The Etymology of Endearment: Why We Call Our Romantic Partners "Baby"

Like many in the delirious throes of love and lust, I frequently call my partner "baby." "Love you, baby," "Morning, baby," "Good night, baby," "How was your day, baby?" Baby, baby, baby. Other than trying not to become one of those annoying humans who use the word obnoxiously often and exclusively in a high-pitched nasal tone ("baaaaabyyyy"), I've never thought much of this.

But then, the other night, I was having a silly conversation with my boyfriend about actual babies, and he said sweetly "You're my baby," and suddenly I realized that the whole baby thing is really damn weird. I mean, how did we start associating our adult lovers with screaming, helpless, hapless infants? And why do we persist in doing so?

"Baby": The Origin Story

The word "baby" is rooted in 14th-century Middle English, and according to the Oxford Dictionary, was probably imitative of an infant's first attempts at speech. The word first became associated with grown-ups around 1600, when people started using it to describe "childish adult people." It wasn't until more than two centuries later—sometime between 1839 and 1901—that it evolved into a term of adult endearment.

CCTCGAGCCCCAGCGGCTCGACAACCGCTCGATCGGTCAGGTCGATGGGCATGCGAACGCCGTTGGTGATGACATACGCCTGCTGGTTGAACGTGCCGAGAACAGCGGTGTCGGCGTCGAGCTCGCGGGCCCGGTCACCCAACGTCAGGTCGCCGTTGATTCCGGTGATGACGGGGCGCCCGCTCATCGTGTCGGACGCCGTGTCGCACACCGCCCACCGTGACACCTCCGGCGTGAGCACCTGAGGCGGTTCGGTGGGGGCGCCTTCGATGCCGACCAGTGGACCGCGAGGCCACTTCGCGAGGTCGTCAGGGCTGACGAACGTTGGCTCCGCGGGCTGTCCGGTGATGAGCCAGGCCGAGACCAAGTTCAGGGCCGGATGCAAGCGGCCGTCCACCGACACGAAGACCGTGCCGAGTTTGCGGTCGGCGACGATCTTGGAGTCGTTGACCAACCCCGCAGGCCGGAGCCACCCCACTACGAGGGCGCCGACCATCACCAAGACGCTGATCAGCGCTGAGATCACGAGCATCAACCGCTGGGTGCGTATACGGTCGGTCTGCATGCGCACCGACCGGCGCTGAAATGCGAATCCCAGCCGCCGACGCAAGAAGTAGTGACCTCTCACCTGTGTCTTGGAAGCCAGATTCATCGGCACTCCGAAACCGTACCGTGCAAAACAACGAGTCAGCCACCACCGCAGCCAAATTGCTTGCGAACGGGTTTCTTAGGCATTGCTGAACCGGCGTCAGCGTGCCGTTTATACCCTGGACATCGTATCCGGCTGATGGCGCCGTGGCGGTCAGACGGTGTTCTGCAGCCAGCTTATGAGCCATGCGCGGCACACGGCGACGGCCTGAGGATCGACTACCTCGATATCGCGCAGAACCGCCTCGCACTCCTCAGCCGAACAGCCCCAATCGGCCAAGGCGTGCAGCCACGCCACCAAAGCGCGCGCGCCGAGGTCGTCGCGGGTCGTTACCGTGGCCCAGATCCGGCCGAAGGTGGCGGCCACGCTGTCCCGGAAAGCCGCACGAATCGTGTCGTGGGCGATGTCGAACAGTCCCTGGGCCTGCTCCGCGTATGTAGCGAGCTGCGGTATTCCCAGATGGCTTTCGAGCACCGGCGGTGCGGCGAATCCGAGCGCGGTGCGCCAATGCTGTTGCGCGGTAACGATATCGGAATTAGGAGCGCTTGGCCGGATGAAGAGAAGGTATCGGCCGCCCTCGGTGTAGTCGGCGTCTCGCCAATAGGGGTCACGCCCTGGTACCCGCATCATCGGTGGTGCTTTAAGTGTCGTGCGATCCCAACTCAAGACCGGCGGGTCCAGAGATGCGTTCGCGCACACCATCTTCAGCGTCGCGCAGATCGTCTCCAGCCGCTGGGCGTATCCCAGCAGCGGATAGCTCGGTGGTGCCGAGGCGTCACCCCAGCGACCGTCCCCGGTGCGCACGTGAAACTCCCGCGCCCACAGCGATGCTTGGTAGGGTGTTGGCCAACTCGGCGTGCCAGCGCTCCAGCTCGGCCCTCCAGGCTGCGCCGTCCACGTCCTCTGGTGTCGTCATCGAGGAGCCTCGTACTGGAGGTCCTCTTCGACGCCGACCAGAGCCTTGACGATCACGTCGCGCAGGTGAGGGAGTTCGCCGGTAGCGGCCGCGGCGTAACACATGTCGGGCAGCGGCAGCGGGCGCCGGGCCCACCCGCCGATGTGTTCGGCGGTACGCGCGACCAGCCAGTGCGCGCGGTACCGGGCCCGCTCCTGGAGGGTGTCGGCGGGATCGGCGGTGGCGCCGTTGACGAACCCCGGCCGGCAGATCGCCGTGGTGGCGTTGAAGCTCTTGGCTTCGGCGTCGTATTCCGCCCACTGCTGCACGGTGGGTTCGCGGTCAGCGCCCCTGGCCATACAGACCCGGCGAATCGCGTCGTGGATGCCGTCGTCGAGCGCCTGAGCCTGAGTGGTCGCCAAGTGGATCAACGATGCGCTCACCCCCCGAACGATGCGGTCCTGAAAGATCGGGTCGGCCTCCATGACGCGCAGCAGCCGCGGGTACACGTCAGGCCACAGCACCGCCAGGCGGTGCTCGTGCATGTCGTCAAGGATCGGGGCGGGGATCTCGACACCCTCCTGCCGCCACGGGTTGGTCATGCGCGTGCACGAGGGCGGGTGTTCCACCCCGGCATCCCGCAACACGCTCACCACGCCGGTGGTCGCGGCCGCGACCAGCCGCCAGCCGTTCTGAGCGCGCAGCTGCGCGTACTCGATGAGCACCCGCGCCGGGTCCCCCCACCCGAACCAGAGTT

Since then, "baby" has become perhaps the most favored expression of affection in American culture, crooned from the silvery lips of everyone from Sonny and Cher ("I got you babe") to Jim Morrison ("Come on baby, light my fire") to Justin Bieber ("Baby, baby, baby, ohh, baby, baby, baby, ohh"). It's been synthesized in new and befuddling ways ("baby cakes") and even adopted into the moniker for a romantic R&B crooner (Babyface).

All of which begs the question: Why?  What is it about this word that makes it such a coveted expression of romantic love?

I think the answer is at once sweet and a little sinister. Like many saccharine terms of endearment ("honey" and "sweetie" among them), "baby" is gentle and kind—an expression of our best self loving another. It signifies a desire to care for and protect our partner unconditionally. At the same time, it's a word that's condescending and superior—an expression of our lesser self loving another. It signifies our tendency to view our partners, at times, as infantile, hapless and needing to be tended to.

In short, "baby" is both affectionate and exasperated, exalting and demeaning, tender and rude—a little "I love you sweet baby" and a little "get your fucking act together, baby." It perfectly captures love, in its best and worst manifestations, all at once.

And hey, as a term of endearment, at least it's a little better than the creepily Freudian "daddy" or "papi" and a host of bizarre expressions from abroad, including "little elephant" (Thai), "my flea" (French) and "diving fish swooping geese" (Chinese).

Love is weird. And so are the words that go with it.

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